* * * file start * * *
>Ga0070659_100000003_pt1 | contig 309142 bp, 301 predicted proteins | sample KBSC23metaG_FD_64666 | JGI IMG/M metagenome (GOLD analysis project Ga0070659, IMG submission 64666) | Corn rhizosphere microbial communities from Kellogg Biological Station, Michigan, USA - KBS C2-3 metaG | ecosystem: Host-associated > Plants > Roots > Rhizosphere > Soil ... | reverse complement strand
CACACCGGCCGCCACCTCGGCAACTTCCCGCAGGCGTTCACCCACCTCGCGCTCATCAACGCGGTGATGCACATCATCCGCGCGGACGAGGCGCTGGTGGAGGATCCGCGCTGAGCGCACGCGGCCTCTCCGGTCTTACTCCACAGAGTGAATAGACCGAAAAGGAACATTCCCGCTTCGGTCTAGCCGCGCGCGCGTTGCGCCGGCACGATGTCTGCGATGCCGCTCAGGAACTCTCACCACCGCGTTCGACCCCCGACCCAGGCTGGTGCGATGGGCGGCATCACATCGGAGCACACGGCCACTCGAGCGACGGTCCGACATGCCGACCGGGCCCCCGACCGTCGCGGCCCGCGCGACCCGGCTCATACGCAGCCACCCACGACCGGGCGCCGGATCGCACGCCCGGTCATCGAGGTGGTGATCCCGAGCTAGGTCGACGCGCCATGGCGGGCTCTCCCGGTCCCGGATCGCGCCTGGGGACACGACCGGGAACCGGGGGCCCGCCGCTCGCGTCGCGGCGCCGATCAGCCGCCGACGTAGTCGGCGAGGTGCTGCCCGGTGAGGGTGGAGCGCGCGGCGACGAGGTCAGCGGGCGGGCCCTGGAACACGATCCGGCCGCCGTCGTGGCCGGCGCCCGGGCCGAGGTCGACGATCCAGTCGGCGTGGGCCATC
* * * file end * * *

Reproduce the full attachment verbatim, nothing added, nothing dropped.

>Ga0070659_100000003_pt1 | contig 309142 bp, 301 predicted proteins | sample KBSC23metaG_FD_64666 | JGI IMG/M metagenome (GOLD analysis project Ga0070659, IMG submission 64666) | Corn rhizosphere microbial communities from Kellogg Biological Station, Michigan, USA - KBS C2-3 metaG | ecosystem: Host-associated > Plants > Roots > Rhizosphere > Soil ... | reverse complement strand
CACACCGGCCGCCACCTCGGCAACTTCCCGCAGGCGTTCACCCACCTCGCGCTCATCAACGCGGTGATGCACATCATCCGCGCGGACGAGGCGCTGGTGGAGGATCCGCGCTGAGCGCACGCGGCCTCTCCGGTCTTACTCCACAGAGTGAATAGACCGAAAAGGAACATTCCCGCTTCGGTCTAGCCGCGCGCGCGTTGCGCCGGCACGATGTCTGCGATGCCGCTCAGGAACTCTCACCACCGCGTTCGACCCCCGACCCAGGCTGGTGCGATGGGCGGCATCACATCGGAGCACACGGCCACTCGAGCGACGGTCCGACATGCCGACCGGGCCCCCGACCGTCGCGGCCCGCGCGACCCGGCTCATACGCAGCCACCCACGACCGGGCGCCGGATCGCACGCCCGGTCATCGAGGTGGTGATCCCGAGCTAGGTCGACGCGCCATGGCGGGCTCTCCCGGTCCCGGATCGCGCCTGGGGACACGACCGGGAACCGGGGGCCCGCCGCTCGCGTCGCGGCGCCGATCAGCCGCCGACGTAGTCGGCGAGGTGCTGCCCGGTGAGGGTGGAGCGCGCGGCGACGAGGTCAGCGGGCGGGCCCTGGAACACGATCCGGCCGCCGTCGTGGCCGGCGCCCGGGCCGAGGTCGACGATCCAGTCGGCGTGGGCCATC